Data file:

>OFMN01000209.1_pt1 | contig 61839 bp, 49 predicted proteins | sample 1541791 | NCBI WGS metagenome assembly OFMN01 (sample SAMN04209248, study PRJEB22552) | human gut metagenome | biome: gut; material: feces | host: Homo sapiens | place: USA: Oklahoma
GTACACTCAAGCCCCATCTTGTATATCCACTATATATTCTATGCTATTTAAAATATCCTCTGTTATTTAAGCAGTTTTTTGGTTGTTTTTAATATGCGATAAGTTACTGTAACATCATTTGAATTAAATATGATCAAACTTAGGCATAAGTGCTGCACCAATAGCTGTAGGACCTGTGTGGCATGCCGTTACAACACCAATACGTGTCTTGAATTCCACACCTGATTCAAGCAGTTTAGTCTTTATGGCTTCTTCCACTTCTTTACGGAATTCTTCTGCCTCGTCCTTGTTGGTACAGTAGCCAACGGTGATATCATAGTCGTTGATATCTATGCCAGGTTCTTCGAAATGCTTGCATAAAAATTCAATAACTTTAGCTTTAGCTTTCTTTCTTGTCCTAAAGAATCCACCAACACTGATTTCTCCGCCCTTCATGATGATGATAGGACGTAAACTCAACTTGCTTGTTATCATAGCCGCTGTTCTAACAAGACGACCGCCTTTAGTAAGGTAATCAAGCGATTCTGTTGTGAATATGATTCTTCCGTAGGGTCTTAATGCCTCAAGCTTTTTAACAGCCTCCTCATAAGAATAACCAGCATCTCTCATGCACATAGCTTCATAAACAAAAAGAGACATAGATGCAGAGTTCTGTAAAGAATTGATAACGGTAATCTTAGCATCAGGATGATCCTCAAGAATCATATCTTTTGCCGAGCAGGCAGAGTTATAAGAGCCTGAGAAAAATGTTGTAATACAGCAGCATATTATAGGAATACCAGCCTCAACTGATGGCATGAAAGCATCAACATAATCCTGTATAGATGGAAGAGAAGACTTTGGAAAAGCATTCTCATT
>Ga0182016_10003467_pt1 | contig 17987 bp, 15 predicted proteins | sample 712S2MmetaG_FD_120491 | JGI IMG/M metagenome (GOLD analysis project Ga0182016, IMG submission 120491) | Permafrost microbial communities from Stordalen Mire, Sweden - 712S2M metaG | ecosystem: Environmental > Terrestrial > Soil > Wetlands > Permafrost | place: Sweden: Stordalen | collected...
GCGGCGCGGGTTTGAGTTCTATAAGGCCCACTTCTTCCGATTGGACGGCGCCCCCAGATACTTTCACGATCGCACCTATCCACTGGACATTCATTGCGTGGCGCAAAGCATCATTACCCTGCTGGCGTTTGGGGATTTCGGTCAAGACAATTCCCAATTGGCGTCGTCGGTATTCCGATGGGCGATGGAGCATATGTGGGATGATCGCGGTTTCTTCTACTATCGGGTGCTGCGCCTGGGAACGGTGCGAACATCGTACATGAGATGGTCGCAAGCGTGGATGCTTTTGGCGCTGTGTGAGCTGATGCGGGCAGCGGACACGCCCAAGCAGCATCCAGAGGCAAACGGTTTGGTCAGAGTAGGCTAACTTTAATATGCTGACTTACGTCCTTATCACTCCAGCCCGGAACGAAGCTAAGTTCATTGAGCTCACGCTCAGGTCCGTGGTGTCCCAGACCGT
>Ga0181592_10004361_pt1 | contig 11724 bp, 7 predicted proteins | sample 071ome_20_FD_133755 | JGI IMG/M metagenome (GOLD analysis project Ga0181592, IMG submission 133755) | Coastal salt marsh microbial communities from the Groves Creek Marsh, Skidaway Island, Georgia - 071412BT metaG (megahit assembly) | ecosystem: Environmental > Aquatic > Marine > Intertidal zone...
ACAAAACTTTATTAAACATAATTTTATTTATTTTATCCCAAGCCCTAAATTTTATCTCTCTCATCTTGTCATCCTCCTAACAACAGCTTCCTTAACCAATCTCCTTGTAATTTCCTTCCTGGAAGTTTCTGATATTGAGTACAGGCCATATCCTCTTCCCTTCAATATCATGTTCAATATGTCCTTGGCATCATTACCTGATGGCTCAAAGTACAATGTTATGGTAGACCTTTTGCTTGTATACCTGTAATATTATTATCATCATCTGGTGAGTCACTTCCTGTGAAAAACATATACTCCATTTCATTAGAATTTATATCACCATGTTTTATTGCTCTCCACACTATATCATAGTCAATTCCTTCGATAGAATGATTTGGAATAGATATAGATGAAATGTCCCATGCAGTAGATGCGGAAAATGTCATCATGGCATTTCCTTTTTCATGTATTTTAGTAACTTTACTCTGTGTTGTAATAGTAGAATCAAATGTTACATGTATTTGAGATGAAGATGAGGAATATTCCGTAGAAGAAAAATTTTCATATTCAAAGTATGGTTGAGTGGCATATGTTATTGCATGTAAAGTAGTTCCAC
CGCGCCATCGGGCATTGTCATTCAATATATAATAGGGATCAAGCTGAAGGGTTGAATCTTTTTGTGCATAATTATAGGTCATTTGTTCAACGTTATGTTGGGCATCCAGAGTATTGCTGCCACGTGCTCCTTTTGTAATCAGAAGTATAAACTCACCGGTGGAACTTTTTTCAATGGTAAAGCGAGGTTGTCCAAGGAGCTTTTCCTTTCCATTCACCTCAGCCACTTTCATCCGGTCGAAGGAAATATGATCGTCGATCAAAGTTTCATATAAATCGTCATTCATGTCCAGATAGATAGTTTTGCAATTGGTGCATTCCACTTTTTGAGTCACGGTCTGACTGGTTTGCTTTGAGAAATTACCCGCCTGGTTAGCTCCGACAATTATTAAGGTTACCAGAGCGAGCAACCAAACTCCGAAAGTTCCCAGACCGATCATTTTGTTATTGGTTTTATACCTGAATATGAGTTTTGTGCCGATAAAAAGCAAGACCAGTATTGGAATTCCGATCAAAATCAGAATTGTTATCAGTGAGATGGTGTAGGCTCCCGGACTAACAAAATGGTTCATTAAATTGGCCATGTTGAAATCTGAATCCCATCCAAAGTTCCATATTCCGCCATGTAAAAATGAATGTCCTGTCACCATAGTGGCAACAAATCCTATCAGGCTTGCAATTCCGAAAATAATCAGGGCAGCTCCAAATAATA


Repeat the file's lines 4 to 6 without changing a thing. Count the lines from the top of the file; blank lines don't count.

GCGGCGCGGGTTTGAGTTCTATAAGGCCCACTTCTTCCGATTGGACGGCGCCCCCAGATACTTTCACGATCGCACCTATCCACTGGACATTCATTGCGTGGCGCAAAGCATCATTACCCTGCTGGCGTTTGGGGATTTCGGTCAAGACAATTCCCAATTGGCGTCGTCGGTATTCCGATGGGCGATGGAGCATATGTGGGATGATCGCGGTTTCTTCTACTATCGGGTGCTGCGCCTGGGAACGGTGCGAACATCGTACATGAGATGGTCGCAAGCGTGGATGCTTTTGGCGCTGTGTGAGCTGATGCGGGCAGCGGACACGCCCAAGCAGCATCCAGAGGCAAACGGTTTGGTCAGAGTAGGCTAACTTTAATATGCTGACTTACGTCCTTATCACTCCAGCCCGGAACGAAGCTAAGTTCATTGAGCTCACGCTCAGGTCCGTGGTGTCCCAGACCGT
>Ga0181592_10004361_pt1 | contig 11724 bp, 7 predicted proteins | sample 071ome_20_FD_133755 | JGI IMG/M metagenome (GOLD analysis project Ga0181592, IMG submission 133755) | Coastal salt marsh microbial communities from the Groves Creek Marsh, Skidaway Island, Georgia - 071412BT metaG (megahit assembly) | ecosystem: Environmental > Aquatic > Marine > Intertidal zone...
ACAAAACTTTATTAAACATAATTTTATTTATTTTATCCCAAGCCCTAAATTTTATCTCTCTCATCTTGTCATCCTCCTAACAACAGCTTCCTTAACCAATCTCCTTGTAATTTCCTTCCTGGAAGTTTCTGATATTGAGTACAGGCCATATCCTCTTCCCTTCAATATCATGTTCAATATGTCCTTGGCATCATTACCTGATGGCTCAAAGTACAATGTTATGGTAGACCTTTTGCTTGTATACCTGTAATATTATTATCATCATCTGGTGAGTCACTTCCTGTGAAAAACATATACTCCATTTCATTAGAATTTATATCACCATGTTTTATTGCTCTCCACACTATATCATAGTCAATTCCTTCGATAGAATGATTTGGAATAGATATAGATGAAATGTCCCATGCAGTAGATGCGGAAAATGTCATCATGGCATTTCCTTTTTCATGTATTTTAGTAACTTTACTCTGTGTTGTAATAGTAGAATCAAATGTTACATGTATTTGAGATGAAGATGAGGAATATTCCGTAGAAGAAAAATTTTCATATTCAAAGTATGGTTGAGTGGCATATGTTATTGCATGTAAAGTAGTTCCAC